OPINION: In spite of all myriad so-called innovations in marketing, such as the use of the word “hacking” these days, mass media can take a leaf out of the current marketing thinking of getting back to basics, says Chris Moerdyk.
While canny marketers try to obfuscate their way into extracting more money from their clients by bandying about terminology such as “native advertising” and “growth hacking”, more pragmatic marketers are reminding those that influence of the basic tenets of human interaction and selling stuff by pointing out that the best way in both cases is face-to-face conversations between two people.
Word of mouth has been and always will be the most powerful marketing tool available. And everything else that is done is nothing more than a process of using something less effective when it is not possible to have those face-to-face conversations.
By the way, there is nothing wrong with either native advertising or growth hacking as marketing processes – it is just unfortunate that some marketers try to couch terminology in fancy titles in order to attract attention.
In my opinion, in this day and age of more and more non-marketing corporates being involved in marketing decisions, particularly budget approval, the words “native” and “hacking” aren’t exactly endearing to the marketing layman.
But, with marketing moving towards two-way conversations now made possible by social media in particular and technology in general, big consumer brands are moving their efforts into the stores to places where consumers actually come into contact with their brands.
At the same time the mass media needs to remember their roots and take note of the way the consumer is changing.
Newspapers, radio and television became popular and important when those who wished to convey news, information and entertainment found it was becoming extremely difficult to reach more than a handful of people at a time.
All these media thrived on mankind’s desire for information.
Now, however, mankind has another desire. And that is certainly not to just be bombarded with information right, left and centre.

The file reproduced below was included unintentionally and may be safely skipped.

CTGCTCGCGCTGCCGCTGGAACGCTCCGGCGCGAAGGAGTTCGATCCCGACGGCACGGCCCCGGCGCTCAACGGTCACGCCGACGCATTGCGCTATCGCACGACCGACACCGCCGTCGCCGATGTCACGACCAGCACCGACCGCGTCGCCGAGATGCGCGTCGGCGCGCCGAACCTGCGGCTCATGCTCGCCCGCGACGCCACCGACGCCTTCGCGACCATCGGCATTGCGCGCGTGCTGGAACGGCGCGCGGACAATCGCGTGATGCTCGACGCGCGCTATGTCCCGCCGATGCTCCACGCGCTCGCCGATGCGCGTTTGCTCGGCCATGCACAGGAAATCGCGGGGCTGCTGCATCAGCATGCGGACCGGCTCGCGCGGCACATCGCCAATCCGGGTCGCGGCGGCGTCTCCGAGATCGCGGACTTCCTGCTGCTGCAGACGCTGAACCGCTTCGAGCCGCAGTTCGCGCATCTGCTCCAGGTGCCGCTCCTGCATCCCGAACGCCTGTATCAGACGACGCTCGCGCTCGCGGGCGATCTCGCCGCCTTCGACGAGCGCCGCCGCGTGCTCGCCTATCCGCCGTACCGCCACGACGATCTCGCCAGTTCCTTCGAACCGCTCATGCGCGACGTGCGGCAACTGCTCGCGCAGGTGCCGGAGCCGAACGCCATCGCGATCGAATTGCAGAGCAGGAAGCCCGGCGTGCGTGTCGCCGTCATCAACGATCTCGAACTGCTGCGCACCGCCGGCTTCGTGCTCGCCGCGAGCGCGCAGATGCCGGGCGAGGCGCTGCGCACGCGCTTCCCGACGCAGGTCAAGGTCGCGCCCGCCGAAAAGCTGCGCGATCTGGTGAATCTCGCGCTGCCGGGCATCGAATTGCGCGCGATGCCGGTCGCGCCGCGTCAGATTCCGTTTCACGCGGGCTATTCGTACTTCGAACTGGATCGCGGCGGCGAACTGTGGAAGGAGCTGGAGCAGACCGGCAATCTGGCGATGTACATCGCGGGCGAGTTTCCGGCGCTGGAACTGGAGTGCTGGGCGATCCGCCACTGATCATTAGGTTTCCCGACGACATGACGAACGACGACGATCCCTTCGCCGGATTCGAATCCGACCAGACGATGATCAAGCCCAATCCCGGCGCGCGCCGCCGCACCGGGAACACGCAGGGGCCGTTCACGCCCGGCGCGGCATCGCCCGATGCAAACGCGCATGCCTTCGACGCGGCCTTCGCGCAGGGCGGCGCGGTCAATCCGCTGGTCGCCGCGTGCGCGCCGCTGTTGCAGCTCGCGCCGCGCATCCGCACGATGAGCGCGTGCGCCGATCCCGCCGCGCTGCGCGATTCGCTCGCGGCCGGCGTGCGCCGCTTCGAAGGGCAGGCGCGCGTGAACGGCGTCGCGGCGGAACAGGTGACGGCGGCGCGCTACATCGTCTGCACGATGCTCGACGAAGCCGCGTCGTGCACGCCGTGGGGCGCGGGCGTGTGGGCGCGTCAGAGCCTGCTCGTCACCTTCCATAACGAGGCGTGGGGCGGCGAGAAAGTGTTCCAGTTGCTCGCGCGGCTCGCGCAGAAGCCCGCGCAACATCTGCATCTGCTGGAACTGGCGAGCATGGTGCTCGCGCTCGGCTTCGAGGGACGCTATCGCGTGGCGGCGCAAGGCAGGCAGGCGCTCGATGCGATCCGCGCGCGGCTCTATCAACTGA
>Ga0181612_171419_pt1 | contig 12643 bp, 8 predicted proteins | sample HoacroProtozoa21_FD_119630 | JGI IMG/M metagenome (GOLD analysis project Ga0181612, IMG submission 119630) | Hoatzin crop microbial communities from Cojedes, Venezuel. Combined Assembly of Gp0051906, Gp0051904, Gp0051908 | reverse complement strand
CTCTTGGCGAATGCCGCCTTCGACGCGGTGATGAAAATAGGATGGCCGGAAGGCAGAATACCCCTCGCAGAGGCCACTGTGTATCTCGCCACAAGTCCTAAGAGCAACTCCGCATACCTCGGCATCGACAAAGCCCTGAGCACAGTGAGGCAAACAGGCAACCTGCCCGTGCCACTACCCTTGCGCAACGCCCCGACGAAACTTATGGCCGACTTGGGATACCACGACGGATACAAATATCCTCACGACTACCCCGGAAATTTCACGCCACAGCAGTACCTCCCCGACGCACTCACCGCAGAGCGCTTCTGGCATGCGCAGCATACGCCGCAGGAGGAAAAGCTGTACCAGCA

The time has arrived when mankind wants to be able to talk back. To be able to ask questions about news, information and entertainment.
Which is one of the reasons why newspapers and magazines have been taking an awful pounding the past decade or so.
Letters to the editor that might or might not get published just don’t crack it anymore. Least of all those in magazines that take a month to six weeks to get published.
Having said that, something a lot of editors hate to admit is that letters to the editor remain one of the most read sections of newspapers. One has to wonder why, then, newspapers allocate relatively little space to them.
And that’s the challenge for mass media print. To be able to find ways of allowing this new generation of consumers who want a two-way conversation to have a two-way conversation.
Some papers have started publishing text messages and Twitter comments but it needs to go much further than the current tokenism.
The basics of human communication and persuasion are rooted in face-to-face conversations.
It never changed but rather became impractical.
Right now that impracticality has all but disappeared and the basics are right back where they belong. Basically.
Follow Chris Moerdyk on Twitter @chrismoerdyk
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